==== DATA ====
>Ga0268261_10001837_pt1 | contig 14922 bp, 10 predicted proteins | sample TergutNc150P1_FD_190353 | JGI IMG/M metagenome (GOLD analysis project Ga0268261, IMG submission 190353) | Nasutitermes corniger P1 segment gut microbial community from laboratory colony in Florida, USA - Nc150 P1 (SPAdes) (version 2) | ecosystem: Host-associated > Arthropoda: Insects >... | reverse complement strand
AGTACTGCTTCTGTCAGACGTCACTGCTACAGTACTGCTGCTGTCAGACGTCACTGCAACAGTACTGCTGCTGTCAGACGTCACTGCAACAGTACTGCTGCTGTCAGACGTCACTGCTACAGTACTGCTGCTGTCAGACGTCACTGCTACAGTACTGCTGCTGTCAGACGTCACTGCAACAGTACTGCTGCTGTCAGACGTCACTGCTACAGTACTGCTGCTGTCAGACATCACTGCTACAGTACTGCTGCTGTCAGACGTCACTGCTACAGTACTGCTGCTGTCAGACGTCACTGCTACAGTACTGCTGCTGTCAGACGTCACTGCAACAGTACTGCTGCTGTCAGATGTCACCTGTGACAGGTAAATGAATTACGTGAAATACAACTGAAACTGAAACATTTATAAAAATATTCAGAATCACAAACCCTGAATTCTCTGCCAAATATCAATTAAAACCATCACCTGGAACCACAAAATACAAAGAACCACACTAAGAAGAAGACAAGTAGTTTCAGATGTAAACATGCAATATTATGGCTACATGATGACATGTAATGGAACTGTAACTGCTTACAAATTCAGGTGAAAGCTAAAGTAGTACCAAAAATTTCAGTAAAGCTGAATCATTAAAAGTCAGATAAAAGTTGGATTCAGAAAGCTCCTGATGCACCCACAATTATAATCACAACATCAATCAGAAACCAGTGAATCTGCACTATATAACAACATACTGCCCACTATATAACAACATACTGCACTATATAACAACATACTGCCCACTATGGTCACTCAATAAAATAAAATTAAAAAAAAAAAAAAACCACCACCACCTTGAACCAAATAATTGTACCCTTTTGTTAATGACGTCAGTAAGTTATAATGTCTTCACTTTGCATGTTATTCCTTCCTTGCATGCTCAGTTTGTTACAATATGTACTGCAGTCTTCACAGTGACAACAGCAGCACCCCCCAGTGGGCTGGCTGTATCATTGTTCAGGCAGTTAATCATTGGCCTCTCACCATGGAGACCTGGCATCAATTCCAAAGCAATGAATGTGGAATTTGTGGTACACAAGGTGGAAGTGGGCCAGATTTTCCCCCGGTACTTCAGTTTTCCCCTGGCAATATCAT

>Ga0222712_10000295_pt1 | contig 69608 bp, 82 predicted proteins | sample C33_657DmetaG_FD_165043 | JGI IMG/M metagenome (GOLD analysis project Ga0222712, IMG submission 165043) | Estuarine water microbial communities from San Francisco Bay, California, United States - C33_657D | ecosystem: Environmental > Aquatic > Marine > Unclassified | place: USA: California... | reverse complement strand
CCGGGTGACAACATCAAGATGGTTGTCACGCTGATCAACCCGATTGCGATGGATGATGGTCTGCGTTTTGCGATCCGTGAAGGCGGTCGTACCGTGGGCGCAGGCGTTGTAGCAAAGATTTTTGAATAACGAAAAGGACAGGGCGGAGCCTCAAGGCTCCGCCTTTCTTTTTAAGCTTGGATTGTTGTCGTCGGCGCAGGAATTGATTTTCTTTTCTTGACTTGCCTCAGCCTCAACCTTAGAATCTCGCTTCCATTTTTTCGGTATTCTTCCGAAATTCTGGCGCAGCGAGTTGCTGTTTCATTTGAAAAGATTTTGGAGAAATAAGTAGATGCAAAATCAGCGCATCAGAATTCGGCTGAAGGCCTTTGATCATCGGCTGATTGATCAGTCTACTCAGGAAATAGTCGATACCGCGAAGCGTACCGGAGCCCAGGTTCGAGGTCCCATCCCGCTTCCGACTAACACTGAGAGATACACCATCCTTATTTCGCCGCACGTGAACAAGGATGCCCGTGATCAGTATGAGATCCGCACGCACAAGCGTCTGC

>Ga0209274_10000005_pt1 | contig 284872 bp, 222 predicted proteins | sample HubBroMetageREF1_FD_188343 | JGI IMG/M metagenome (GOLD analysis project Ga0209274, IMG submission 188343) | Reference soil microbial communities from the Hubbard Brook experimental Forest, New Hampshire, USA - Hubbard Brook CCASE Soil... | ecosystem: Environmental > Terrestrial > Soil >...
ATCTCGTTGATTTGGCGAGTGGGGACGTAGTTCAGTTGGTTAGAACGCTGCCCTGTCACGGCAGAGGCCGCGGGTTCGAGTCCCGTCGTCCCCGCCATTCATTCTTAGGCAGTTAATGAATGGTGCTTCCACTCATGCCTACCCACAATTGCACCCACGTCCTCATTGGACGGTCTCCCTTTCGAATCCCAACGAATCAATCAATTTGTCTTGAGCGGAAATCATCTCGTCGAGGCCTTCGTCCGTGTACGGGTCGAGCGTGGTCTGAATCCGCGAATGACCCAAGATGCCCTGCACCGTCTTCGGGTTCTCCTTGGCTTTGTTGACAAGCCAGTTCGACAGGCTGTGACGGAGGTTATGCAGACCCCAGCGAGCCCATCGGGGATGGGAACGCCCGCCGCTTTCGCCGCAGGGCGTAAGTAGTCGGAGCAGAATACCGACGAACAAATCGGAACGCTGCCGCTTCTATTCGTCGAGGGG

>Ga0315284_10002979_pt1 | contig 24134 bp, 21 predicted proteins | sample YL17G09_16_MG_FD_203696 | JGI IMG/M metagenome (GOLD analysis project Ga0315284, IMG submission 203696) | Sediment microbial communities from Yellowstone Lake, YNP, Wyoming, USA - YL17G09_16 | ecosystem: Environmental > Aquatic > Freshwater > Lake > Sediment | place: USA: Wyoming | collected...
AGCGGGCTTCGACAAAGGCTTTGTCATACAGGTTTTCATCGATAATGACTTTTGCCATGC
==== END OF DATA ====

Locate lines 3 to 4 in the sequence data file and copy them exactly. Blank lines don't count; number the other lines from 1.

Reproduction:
>Ga0222712_10000295_pt1 | contig 69608 bp, 82 predicted proteins | sample C33_657DmetaG_FD_165043 | JGI IMG/M metagenome (GOLD analysis project Ga0222712, IMG submission 165043) | Estuarine water microbial communities from San Francisco Bay, California, United States - C33_657D | ecosystem: Environmental > Aquatic > Marine > Unclassified | place: USA: California... | reverse complement strand
CCGGGTGACAACATCAAGATGGTTGTCACGCTGATCAACCCGATTGCGATGGATGATGGTCTGCGTTTTGCGATCCGTGAAGGCGGTCGTACCGTGGGCGCAGGCGTTGTAGCAAAGATTTTTGAATAACGAAAAGGACAGGGCGGAGCCTCAAGGCTCCGCCTTTCTTTTTAAGCTTGGATTGTTGTCGTCGGCGCAGGAATTGATTTTCTTTTCTTGACTTGCCTCAGCCTCAACCTTAGAATCTCGCTTCCATTTTTTCGGTATTCTTCCGAAATTCTGGCGCAGCGAGTTGCTGTTTCATTTGAAAAGATTTTGGAGAAATAAGTAGATGCAAAATCAGCGCATCAGAATTCGGCTGAAGGCCTTTGATCATCGGCTGATTGATCAGTCTACTCAGGAAATAGTCGATACCGCGAAGCGTACCGGAGCCCAGGTTCGAGGTCCCATCCCGCTTCCGACTAACACTGAGAGATACACCATCCTTATTTCGCCGCACGTGAACAAGGATGCCCGTGATCAGTATGAGATCCGCACGCACAAGCGTCTGC